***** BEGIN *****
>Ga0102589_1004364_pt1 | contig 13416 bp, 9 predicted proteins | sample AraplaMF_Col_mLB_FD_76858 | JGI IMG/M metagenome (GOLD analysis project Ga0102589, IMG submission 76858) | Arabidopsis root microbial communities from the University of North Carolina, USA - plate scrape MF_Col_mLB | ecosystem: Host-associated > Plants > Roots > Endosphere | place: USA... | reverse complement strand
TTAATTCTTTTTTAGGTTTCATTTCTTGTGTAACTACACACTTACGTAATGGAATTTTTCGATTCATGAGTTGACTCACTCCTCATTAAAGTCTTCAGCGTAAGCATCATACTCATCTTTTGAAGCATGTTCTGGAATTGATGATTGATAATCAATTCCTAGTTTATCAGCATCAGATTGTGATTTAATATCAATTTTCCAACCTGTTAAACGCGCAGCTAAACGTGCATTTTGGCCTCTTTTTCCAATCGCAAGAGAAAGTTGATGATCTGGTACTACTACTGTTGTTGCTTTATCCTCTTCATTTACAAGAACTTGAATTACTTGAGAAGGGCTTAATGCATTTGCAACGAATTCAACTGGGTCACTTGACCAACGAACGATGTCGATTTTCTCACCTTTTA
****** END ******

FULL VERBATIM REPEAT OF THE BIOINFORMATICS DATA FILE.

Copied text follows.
>Ga0102589_1004364_pt1 | contig 13416 bp, 9 predicted proteins | sample AraplaMF_Col_mLB_FD_76858 | JGI IMG/M metagenome (GOLD analysis project Ga0102589, IMG submission 76858) | Arabidopsis root microbial communities from the University of North Carolina, USA - plate scrape MF_Col_mLB | ecosystem: Host-associated > Plants > Roots > Endosphere | place: USA... | reverse complement strand
TTAATTCTTTTTTAGGTTTCATTTCTTGTGTAACTACACACTTACGTAATGGAATTTTTCGATTCATGAGTTGACTCACTCCTCATTAAAGTCTTCAGCGTAAGCATCATACTCATCTTTTGAAGCATGTTCTGGAATTGATGATTGATAATCAATTCCTAGTTTATCAGCATCAGATTGTGATTTAATATCAATTTTCCAACCTGTTAAACGCGCAGCTAAACGTGCATTTTGGCCTCTTTTTCCAATCGCAAGAGAAAGTTGATGATCTGGTACTACTACTGTTGTTGCTTTATCCTCTTCATTTACAAGAACTTGAATTACTTGAGAAGGGCTTAATGCATTTGCAACGAATTCAACTGGGTCACTTGACCAACGAACGATGTCGATTTTCTCACCTTTTA